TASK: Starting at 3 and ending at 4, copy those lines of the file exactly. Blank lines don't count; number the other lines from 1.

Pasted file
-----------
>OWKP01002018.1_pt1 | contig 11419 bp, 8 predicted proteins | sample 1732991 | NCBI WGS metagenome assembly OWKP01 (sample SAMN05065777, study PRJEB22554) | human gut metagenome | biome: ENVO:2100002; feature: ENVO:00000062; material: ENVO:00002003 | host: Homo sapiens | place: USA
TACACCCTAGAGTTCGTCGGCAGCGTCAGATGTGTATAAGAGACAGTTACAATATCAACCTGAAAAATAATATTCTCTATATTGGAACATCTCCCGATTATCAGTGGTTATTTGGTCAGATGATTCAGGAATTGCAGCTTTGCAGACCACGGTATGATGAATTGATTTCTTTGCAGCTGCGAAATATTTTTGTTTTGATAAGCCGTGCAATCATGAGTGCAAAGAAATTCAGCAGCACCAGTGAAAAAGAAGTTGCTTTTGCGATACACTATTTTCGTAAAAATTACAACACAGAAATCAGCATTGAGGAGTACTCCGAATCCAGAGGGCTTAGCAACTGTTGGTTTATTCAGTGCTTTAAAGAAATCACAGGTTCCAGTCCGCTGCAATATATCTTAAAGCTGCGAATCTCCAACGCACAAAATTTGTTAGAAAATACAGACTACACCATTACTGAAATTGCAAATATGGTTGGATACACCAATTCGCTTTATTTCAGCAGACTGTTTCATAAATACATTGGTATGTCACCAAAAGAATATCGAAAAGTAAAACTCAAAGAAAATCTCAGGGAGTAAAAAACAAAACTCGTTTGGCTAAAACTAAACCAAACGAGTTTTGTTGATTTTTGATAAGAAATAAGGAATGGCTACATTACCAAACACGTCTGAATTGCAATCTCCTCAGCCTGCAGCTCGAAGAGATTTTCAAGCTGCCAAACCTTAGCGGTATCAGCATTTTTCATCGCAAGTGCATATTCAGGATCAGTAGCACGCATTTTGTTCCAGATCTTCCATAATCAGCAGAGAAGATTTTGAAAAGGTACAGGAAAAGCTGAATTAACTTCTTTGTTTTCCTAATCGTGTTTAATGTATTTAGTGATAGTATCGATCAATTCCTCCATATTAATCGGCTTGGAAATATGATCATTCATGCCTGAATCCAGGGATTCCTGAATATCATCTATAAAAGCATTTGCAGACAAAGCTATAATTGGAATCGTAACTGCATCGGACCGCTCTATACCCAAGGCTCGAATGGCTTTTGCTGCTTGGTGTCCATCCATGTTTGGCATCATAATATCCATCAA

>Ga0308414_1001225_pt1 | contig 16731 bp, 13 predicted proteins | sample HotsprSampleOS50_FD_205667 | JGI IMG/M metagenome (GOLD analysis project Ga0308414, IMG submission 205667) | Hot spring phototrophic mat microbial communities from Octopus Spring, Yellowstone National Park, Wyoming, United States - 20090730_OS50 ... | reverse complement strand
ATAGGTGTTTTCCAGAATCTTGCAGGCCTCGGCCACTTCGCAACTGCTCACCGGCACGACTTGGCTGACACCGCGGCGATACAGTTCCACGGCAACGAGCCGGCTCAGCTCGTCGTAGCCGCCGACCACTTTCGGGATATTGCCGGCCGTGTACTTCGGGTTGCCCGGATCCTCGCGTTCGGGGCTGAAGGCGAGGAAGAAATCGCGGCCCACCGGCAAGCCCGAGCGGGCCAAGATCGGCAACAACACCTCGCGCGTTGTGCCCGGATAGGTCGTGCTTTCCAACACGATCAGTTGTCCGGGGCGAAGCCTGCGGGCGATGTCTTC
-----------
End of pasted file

>Ga0308414_1001225_pt1 | contig 16731 bp, 13 predicted proteins | sample HotsprSampleOS50_FD_205667 | JGI IMG/M metagenome (GOLD analysis project Ga0308414, IMG submission 205667) | Hot spring phototrophic mat microbial communities from Octopus Spring, Yellowstone National Park, Wyoming, United States - 20090730_OS50 ... | reverse complement strand
ATAGGTGTTTTCCAGAATCTTGCAGGCCTCGGCCACTTCGCAACTGCTCACCGGCACGACTTGGCTGACACCGCGGCGATACAGTTCCACGGCAACGAGCCGGCTCAGCTCGTCGTAGCCGCCGACCACTTTCGGGATATTGCCGGCCGTGTACTTCGGGTTGCCCGGATCCTCGCGTTCGGGGCTGAAGGCGAGGAAGAAATCGCGGCCCACCGGCAAGCCCGAGCGGGCCAAGATCGGCAACAACACCTCGCGCGTTGTGCCCGGATAGGTCGTGCTTTCCAACACGATCAGTTGTCCGGGGCGAAGCCTGCGGGCGATGTCTTC